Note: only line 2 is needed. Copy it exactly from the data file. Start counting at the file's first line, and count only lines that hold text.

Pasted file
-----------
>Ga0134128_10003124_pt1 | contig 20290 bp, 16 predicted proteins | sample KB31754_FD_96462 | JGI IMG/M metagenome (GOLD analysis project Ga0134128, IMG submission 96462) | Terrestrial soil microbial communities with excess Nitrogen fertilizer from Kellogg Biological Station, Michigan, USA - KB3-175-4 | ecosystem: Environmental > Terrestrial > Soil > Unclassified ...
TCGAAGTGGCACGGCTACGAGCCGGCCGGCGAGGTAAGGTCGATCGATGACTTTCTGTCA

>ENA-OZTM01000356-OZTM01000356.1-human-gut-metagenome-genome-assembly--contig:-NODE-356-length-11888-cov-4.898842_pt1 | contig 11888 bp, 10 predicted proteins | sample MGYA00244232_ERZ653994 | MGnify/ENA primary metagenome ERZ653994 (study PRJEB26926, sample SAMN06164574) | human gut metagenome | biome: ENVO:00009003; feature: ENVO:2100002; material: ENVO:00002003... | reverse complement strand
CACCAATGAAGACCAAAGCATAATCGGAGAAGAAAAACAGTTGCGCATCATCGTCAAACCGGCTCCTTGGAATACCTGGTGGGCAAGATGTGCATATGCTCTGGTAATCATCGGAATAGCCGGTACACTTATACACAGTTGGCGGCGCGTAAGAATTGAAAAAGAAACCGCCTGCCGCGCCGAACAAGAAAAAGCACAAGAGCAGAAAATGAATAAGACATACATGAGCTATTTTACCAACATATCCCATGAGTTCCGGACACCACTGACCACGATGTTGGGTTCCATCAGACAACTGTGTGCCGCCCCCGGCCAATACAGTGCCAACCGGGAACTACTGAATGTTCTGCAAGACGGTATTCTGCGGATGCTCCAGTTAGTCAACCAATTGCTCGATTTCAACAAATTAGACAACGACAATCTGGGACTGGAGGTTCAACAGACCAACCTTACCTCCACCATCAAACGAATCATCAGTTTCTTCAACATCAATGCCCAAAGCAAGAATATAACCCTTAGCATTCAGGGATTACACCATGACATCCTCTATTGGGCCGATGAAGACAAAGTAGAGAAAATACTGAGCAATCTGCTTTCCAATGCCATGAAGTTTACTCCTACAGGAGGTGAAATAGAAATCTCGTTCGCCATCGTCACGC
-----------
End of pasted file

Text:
TCGAAGTGGCACGGCTACGAGCCGGCCGGCGAGGTAAGGTCGATCGATGACTTTCTGTCA